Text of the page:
We attempted to turn our black thumb into a green one and this is what went down… Hint: It didn’t go too well.
First off, a little background. My love affair for plants began when I was in primary school and we had to grow green beans on cotton. Mine flourished, and I would carry with pride a container of full-grown leaflets reminiscent of a dense forest when we had to show and tell in class. I thought that would be an indication of my successful plant parenting skills, but I was wrong. That hasn’t been the case so far.
What followed was a list of failed attempts at growing plants, be it outdoors or indoors. I’m still dreaming about the hydrangeas that survived under my care for three short weeks. In my defence, I was fighting the harsh tropical weather and said plant has a penchant for cooler climates.
My sad succulent story
In April, right before the start of the circuit breaker, I thought I would try to cultivate a green thumb. What better time to do it than during a pandemic, amirite? Also, I’m a go-getter. I was determined to master the art of growing houseplants so I could flaunt it on social media and be part of the blossoming online houseplant community. Plus, the hobby comes with many benefits, from boosting your mood to purifying the air.
I wanted to start off with something easy and manageable, but I also wanted it to be aesthetically pleasing. Enter succulents. They come in interesting shapes, alluring colours such as purple and pink, and they’re generally low-maintenance. This winning combo was enough for me to purchase two pretty pots (pictured below). Would this be another case of unrequited love? Only time could tell, I thought.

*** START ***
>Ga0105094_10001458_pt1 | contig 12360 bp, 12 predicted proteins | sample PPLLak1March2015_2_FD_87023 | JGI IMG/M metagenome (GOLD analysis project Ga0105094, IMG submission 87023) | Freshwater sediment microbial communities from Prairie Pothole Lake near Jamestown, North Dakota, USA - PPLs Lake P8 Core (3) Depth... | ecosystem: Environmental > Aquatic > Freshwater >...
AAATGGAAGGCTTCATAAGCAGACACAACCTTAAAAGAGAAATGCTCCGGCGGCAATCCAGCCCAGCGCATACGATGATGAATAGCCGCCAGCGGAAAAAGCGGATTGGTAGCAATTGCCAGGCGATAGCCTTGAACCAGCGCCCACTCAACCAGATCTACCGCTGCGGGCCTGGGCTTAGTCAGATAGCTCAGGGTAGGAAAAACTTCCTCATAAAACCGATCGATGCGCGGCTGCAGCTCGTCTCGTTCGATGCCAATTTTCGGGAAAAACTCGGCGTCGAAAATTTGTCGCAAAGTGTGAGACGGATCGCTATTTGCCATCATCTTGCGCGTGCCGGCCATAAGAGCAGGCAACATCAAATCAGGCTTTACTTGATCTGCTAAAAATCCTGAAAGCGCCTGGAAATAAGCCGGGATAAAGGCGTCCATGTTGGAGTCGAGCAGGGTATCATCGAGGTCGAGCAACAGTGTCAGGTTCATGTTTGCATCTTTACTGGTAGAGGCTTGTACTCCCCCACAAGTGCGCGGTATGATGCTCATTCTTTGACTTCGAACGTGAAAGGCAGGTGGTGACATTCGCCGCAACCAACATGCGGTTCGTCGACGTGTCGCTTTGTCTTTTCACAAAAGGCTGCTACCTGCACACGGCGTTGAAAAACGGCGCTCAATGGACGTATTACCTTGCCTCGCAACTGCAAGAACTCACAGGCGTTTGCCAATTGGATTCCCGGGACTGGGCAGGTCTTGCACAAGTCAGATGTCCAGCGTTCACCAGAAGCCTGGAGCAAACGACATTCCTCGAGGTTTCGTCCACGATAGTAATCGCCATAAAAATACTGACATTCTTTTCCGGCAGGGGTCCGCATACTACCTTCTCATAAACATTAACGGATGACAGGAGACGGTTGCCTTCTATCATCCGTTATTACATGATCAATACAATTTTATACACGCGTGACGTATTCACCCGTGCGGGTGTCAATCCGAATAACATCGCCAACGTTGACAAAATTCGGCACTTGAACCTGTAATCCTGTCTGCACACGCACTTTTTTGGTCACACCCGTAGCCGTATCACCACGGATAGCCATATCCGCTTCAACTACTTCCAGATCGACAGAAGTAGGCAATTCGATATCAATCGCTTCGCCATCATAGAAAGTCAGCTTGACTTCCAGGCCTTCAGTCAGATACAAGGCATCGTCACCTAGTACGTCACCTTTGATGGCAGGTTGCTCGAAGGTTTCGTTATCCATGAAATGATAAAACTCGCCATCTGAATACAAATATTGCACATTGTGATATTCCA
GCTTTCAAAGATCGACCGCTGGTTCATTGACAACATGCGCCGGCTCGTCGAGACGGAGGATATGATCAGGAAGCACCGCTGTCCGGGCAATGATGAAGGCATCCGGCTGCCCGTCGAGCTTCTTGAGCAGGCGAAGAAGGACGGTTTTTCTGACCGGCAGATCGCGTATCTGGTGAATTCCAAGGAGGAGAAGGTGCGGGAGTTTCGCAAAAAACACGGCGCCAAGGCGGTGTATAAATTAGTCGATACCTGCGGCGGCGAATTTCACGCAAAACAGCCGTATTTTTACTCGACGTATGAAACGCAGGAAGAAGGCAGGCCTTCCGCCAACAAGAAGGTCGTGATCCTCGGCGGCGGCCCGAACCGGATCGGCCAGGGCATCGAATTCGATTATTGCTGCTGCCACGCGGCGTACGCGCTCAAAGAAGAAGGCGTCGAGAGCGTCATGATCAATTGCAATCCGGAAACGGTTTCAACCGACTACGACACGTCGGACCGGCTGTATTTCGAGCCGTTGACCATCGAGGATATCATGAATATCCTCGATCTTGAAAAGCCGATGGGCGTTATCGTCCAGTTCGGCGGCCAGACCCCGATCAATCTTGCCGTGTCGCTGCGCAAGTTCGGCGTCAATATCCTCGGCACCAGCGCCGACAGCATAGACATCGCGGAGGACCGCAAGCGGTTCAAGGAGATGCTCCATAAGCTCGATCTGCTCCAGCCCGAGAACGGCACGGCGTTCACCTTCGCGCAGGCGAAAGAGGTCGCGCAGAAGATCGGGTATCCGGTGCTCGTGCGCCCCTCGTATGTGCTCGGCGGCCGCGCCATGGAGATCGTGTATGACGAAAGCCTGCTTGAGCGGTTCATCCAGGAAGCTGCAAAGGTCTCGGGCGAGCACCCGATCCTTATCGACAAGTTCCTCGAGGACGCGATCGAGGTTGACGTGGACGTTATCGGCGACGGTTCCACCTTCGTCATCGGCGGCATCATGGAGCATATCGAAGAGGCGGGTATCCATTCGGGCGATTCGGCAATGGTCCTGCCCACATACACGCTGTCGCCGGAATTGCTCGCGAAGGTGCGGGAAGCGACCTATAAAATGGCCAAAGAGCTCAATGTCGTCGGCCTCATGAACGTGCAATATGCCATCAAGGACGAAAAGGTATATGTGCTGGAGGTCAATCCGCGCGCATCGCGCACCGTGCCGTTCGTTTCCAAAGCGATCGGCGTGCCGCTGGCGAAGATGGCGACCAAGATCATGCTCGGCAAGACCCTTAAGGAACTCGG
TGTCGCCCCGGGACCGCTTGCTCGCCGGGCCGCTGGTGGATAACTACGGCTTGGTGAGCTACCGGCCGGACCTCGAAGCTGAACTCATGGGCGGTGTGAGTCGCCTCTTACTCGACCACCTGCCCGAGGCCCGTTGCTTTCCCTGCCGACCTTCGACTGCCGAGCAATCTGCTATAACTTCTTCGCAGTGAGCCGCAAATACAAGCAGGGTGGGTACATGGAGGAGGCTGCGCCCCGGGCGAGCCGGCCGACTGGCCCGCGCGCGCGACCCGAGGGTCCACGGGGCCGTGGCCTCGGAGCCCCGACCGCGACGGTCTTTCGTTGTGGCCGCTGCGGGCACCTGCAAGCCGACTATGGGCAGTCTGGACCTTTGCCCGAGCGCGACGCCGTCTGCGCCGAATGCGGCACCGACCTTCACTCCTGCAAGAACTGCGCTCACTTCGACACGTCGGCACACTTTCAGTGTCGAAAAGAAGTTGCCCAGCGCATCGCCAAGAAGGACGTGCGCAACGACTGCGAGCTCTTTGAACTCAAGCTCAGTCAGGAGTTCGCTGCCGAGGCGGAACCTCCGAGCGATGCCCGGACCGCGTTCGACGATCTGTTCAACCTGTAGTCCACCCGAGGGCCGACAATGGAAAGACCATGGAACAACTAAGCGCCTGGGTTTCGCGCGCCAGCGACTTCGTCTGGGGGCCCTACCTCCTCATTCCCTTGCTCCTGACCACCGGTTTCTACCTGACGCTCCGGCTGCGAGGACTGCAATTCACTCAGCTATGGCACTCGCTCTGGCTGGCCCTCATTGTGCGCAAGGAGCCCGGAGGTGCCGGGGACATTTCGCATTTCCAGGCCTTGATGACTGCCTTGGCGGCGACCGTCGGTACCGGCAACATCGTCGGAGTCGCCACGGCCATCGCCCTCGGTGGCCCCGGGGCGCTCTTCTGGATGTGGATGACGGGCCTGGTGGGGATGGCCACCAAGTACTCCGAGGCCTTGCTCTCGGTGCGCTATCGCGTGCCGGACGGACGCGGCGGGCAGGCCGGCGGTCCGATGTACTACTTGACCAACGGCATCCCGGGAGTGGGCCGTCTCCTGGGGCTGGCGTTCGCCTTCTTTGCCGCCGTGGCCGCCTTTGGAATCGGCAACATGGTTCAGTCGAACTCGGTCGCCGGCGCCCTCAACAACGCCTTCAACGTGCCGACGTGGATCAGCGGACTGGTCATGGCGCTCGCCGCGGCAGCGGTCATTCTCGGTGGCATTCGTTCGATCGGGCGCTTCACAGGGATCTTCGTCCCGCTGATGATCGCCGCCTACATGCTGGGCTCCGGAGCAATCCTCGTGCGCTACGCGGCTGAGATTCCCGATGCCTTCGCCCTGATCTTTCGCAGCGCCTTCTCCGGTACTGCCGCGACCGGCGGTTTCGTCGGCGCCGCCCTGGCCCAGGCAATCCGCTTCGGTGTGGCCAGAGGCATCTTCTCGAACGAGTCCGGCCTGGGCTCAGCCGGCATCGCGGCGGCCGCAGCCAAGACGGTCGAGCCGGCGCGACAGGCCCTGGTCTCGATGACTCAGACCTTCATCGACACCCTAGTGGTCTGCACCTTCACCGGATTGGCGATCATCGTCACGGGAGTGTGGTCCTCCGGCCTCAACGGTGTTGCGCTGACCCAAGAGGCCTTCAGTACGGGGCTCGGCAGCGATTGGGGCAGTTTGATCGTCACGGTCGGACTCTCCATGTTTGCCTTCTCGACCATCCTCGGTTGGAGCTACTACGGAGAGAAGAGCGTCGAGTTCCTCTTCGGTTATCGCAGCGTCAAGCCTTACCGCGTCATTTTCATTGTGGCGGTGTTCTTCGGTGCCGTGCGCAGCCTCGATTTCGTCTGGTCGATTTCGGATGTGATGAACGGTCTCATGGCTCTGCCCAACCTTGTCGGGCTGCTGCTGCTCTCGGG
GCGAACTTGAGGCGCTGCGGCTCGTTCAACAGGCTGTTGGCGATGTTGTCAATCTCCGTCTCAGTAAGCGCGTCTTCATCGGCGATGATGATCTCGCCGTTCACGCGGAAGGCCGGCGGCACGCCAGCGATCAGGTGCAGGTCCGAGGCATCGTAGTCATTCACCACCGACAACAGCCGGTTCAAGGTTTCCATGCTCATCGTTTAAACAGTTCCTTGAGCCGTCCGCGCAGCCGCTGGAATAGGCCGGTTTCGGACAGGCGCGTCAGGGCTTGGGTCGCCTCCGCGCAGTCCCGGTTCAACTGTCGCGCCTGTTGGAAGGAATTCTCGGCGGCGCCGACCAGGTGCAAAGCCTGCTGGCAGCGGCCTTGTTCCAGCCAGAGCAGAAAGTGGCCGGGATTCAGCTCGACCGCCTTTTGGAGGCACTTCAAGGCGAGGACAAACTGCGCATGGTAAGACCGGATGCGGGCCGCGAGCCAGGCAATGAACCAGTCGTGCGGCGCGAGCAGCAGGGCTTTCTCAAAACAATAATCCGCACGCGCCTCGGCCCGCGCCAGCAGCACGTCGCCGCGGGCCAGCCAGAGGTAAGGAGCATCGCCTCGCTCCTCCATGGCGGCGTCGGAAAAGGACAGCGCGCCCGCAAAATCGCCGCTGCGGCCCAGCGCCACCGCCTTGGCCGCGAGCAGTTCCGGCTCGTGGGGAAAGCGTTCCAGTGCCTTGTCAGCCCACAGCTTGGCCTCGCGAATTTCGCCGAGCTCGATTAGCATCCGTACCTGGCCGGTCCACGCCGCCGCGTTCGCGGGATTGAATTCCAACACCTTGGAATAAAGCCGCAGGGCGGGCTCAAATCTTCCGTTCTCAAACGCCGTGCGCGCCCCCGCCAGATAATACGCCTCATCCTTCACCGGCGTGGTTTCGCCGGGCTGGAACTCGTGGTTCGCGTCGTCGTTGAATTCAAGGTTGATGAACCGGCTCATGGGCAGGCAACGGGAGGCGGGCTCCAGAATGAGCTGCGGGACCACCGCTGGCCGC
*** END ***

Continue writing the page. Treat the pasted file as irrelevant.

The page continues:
Every morning, I hovered around my plants, trying to soak in the good energy they gave off ‘cos #positivity. As you can tell from the picture, it’s like a mini ecosystem filled with different species of succulents which – spoiler alert – I would soon destroy unknowingly.
The next week, I felt they needed some hydration. This was based on two assumptions: I wasn’t too sure when these babies last tasted water, and they were looking a little ‘brown’. After painstakingly watering the soil with a 30ml dropper bottle twice (because overwatering causes it to rot), I decided to leave them alone.
Days went by and I paid them no mind. A week later, I noticed some of the leaves had fallen. In hindsight, my innocent watering session was the ultimate kiss of death. I felt there was no way I could save them. So I decided to leave ’em alone and let nature take its course. Sure enough, after about eight weeks, one of them completely withered away (I’ll miss you!). The other looked like it had been stretched to its limits – literally!
How to care for succulents
Well, apart from the fact that my black thumb hasn’t successfully nurtured anything, I think I must have overwatered the plants. After sleuthing around online, I found it’s best to keep succulents in pots with drainage holes. Especially for beginners like me, who have yet to figure out the best watering practices. Another sign of overwatered succulents is when healthy leaves start to drop.
Denise Law, the founder of local plant store Tumbleweed, suggests watering once every seven to 12 days.
“The watering should really depend on the state of the soil. If the soil is not yet completely dry, don’t water it yet! Try to give it the morning or evening sun rather than direct sun in the middle of the day. Ideally, succulents like to have a few hours of bright but not too strong sunlight, particularly when they are young (as succulents often are). The succulents prefer dry air so avoid keeping them in a moist or humid area.”
Another telltale sign of succulents dying is “when the stems become soft and black (a sign of rot), or when the leaves shrink and wither (a sign of too little moisture),” says Law.
As to why succulents stretch, Law mentions it’s an indication of insufficient sunlight. “The plant won’t necessarily die but will look a lot less pretty! Most people prefer their succulents to be flat and chubby.”
And for those fallen leaves? There’s still a ray of hope. “One of the good things about succulents is that it is really easy to propagate new plants from a fallen leaf. Let the leaf dry out on top of the soil (not planted in the soil). Within about two weeks, you’ll see roots coming out and you can transfer it to water or into soil to grow a new plant!” says Law.
Let’s try this again, shall we?